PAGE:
Ever since the emergence of a new novel strain of coronavirus in China, social media worldwide, and in Pakistan, has gone into overdrive.
Information is spreading on new threats and risks posed by the deadly disease. Tips and cures are also being shared–except not all of them can be trusted.
An emergency notification by the Pakistan Ministry of Health has gone viral. It states that the virus is “very very serious and fatal” and that “there is no cure once you are infected”. According to the notification, you need to keep your throat moist, drink water at a certain temperature, and take a lot of Vitamin C.
It is a completely fake “notification”. People are being misled with false and doctored images and fake cases as well.
Another notification, posing to be from the Punjab Food Authority, is claiming people should avoid goat meat for 60 days so they don’t contract the virus.
This too is false. The PFA has issued a notification on its own website to set the record straight. But the post was still shared almost a thousand times on Facebook, and countless more times on WhatsApp.
Add to this disinformation a “leaked” document from authorities in Swat gave the impression that cases emerging in the region are being kept quiet to avoid panic.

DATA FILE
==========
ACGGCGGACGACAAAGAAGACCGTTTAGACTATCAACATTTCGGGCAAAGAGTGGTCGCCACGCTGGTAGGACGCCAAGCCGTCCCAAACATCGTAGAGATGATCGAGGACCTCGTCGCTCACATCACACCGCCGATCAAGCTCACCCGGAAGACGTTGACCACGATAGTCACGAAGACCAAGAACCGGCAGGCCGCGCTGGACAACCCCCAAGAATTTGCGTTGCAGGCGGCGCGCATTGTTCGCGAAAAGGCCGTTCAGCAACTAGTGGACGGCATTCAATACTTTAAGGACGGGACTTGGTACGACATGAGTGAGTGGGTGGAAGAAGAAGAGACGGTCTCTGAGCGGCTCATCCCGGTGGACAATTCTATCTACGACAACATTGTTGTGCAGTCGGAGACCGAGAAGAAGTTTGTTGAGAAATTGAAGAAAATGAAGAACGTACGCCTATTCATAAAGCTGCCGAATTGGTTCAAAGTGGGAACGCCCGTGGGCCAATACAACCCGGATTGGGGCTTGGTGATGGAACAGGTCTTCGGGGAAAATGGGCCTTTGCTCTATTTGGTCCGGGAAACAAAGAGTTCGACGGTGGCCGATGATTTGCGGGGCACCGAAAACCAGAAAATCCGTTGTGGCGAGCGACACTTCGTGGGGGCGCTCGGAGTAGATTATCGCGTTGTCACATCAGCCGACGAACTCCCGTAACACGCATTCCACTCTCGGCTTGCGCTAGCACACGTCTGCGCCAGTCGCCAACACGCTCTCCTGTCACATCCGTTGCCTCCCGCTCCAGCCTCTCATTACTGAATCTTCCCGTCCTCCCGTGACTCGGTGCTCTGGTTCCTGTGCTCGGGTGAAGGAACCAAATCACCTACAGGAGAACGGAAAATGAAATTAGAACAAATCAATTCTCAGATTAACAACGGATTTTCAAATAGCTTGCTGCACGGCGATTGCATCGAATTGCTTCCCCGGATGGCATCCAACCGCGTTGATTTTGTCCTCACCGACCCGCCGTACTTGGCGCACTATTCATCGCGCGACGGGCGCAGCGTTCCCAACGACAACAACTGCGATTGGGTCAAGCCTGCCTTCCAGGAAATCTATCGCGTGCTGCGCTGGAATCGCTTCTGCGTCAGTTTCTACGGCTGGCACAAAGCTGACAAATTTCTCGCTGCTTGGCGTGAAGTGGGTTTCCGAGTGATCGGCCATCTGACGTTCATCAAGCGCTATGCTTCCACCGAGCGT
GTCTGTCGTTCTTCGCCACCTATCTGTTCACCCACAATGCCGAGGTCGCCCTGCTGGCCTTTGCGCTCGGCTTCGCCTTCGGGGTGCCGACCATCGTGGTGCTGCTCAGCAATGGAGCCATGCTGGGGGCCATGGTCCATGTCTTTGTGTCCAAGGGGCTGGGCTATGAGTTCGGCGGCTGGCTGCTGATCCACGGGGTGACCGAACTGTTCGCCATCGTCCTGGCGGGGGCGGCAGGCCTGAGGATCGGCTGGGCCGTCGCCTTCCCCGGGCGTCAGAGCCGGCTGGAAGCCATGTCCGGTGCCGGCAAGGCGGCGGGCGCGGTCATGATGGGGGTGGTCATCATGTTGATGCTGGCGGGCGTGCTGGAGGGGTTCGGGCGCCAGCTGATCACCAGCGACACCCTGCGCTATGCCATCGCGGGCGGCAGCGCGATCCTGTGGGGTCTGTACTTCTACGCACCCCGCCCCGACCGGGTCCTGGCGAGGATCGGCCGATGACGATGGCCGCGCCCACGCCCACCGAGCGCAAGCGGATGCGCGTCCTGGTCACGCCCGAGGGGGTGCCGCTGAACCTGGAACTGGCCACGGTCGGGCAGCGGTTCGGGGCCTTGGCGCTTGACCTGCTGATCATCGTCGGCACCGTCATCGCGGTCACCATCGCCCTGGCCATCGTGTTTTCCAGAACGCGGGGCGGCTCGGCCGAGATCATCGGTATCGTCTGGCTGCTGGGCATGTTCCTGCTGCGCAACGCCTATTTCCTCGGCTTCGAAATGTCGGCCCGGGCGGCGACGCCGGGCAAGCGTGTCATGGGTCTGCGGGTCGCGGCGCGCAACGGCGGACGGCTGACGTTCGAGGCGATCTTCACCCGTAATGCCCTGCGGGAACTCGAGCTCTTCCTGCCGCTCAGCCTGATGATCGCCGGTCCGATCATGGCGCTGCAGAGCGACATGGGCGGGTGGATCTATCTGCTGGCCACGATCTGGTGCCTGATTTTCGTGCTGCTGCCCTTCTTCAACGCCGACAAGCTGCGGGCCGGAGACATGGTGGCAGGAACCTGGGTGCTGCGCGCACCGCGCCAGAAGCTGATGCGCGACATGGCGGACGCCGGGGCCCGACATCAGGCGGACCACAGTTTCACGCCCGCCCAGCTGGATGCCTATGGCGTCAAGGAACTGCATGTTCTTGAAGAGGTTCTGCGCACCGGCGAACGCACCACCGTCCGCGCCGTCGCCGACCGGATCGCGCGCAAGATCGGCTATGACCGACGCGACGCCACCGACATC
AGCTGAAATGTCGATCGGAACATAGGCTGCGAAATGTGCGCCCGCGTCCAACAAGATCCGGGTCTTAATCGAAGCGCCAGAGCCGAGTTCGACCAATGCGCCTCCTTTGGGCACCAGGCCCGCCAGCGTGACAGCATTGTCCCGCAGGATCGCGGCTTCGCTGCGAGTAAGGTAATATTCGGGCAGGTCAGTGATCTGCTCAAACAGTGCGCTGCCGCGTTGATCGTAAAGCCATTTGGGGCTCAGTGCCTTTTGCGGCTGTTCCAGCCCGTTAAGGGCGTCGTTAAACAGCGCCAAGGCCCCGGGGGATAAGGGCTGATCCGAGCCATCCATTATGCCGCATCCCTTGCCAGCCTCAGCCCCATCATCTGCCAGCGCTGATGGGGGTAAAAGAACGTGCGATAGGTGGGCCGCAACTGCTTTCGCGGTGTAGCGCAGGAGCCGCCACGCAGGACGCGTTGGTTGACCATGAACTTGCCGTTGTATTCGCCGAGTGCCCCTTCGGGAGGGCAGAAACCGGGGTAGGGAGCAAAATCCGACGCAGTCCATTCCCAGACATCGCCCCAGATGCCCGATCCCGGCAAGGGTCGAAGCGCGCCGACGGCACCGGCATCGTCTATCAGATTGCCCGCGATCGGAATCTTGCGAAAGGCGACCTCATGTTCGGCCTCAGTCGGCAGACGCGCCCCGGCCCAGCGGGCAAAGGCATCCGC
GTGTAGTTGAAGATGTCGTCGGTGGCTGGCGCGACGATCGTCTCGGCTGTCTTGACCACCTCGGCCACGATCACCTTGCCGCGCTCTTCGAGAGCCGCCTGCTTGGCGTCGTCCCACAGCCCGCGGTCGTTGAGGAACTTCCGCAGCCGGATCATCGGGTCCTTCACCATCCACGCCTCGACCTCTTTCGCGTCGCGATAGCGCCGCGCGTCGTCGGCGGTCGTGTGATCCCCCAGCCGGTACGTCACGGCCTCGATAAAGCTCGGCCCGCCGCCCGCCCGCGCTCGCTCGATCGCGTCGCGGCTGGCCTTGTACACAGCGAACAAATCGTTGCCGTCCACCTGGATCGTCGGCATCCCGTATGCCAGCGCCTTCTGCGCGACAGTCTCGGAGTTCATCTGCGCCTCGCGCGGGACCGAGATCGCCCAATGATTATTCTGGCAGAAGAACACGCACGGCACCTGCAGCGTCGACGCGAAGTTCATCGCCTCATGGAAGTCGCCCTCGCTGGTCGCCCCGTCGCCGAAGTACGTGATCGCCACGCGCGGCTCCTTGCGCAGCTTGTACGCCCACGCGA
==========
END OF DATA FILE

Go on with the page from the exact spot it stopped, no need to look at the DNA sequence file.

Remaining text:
The “document” went viral and journalists picked it up and began tweeting it without verifying it. Eventually, the Swat District Commissioner had to issue a clarification that this is not true, and that the patient mentioned in the letter had a viral infection not related to the novel coronavirus.
When people who want to spread incorrect and misleading information in a population use the format of “notifications” they pose as government. Such tactics have been used to delegitimize efforts such as the Polio Campaign. Real lives have been lost, and generations may be immeasurably affected because of this.
People underestimate the impact of online disinformation. But the impact of the online on the offline is very, very real. We need to understand that content should not be believed and shared without verification, especially when it’s an issue as explosive as a virus that has the potential to be the next big epidemic.
It’s also of tremendous concern that journalists are spreading this kind of material without checking. What journalists say carries a lot of credibility with the public, and to simply believe and forward such material without doing a background check is sloppy and irresponsible at best, and dangerous at worst.
Such campaigns have been used in the past to use trigger events to create public hysteria, incite social divisions, and spark violence. It is integral now more than ever to rely on only credible sources, and go straight to their offices, or official social media platforms to verify this material.